What You Want to Know about Wisdom Teeth

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Wisdom teeth are the final set of molars that most people get in their late teens or early 20s. Sometimes these teeth (also called third molars) can be a valuable asset to the mouth — that is, if they are healthy and properly aligned.

Unfortunately, these new teeth are often misaligned, which means they are positioned oddly. The teeth may come in horizontally, angle themselves toward or away from the second molars, or sit angled inward or outward. The reason this matters is that poorly aligned third molars can crowd or damage adjacent teeth, the jawbone, and/or nerves. (Fun fact: Did you know not everyone has all four wisdom teeth? If you don’t, it’s genetic. About 10 to 25 percent of Americans of European ancestry are missing at least one wisdom tooth. The numbers are much higher in other ethnic groups.)

Impacted Wisdom Teeth
You may have heard of wisdom teeth becoming “impacted.” That means they break through the gum, but only part way, instead of fully erupting into a normal tooth position. The partial eruption of the these molars allows an opening for bacteria to enter around the tooth and cause an infection, which results in pain, swelling, jaw stiffness, and general illness.

Partially erupted teeth are also more prone to tooth decay and gum disease because they are in a hard-to-reach location; the eruption causes awkward positioning that makes brushing and flossing very difficult.

We often remove wisdom teeth because they can cause these problems. Our team at Klooster Family Dentistry may also recommend removing your wisdom teeth as part of treatment for braces or other dental care.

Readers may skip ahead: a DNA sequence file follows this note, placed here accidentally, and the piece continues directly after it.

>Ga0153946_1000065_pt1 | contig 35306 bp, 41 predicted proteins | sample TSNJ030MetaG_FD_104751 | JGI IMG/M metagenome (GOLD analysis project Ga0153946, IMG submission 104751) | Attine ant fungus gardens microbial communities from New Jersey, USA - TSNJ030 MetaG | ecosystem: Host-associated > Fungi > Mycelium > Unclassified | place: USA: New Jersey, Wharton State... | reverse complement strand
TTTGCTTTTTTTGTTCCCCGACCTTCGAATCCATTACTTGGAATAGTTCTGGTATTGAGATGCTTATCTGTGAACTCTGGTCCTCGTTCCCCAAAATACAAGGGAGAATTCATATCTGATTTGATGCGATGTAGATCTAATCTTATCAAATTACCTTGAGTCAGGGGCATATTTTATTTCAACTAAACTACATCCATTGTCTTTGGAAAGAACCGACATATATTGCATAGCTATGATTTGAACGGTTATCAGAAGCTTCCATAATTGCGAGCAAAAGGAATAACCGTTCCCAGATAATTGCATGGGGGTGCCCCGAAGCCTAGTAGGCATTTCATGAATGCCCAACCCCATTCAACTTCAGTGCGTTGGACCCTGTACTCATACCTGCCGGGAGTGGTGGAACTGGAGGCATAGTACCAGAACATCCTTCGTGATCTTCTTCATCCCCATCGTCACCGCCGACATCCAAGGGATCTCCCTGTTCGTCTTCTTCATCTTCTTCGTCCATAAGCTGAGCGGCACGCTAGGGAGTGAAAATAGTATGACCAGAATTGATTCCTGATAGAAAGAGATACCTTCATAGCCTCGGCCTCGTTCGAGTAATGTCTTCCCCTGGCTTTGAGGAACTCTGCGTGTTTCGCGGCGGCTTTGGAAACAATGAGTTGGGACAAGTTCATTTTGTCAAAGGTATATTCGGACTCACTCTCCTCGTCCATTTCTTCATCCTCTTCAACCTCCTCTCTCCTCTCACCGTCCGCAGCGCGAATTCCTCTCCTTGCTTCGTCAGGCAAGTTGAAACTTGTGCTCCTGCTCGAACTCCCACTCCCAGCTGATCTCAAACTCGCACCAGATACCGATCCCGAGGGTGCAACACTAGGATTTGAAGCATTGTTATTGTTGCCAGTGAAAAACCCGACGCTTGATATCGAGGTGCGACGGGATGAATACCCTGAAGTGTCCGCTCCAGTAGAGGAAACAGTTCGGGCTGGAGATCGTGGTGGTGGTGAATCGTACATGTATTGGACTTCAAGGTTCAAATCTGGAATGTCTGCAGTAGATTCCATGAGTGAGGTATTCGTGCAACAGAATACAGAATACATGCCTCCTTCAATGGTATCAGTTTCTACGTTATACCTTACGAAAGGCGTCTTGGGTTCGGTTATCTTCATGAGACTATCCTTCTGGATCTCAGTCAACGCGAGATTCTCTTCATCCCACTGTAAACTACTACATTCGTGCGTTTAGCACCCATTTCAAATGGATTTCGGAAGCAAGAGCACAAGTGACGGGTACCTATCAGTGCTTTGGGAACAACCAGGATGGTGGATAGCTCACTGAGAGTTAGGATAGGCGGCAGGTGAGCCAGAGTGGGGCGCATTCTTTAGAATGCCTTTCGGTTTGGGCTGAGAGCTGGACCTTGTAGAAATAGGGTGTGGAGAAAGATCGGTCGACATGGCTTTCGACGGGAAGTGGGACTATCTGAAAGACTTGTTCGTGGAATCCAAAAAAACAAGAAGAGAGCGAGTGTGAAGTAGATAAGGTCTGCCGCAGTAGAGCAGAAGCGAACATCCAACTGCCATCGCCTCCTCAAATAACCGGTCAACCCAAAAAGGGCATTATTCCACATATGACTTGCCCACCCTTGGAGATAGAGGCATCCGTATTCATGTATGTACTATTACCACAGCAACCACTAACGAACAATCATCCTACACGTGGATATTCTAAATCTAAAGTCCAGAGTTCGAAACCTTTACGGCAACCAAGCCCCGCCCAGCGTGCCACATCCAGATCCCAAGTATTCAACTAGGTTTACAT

What to Expect During Wisdom Teeth Removal
Before we decide, we’ll examine your mouth and take an X-ray. Together, you and Dr. Klooster can discuss the best course of treatment. The American Dental Association recommends people have their mouth checked before the age of 20 to see how their third molars are developing. If the wisdom teeth are erupting or are bothering you, a dentist or an oral surgeon can remove the final molars in a single outpatient procedure. We can use general anesthesia and/or local anesthesia to make wisdom teeth removal as comfortable as possible.

Monitoring Your Teeth
Even if your teeth erupted normally, your dentist would continue to monitor them. As people age, they are at greater risk for health problems, and that includes potential problems with their wisdom teeth. Be sure to floss around your wisdom teeth and visit your dentist regularly.

If you have any questions about wisdom teeth or want to schedule an appointment, please contact Klooster Family Dentistry today.

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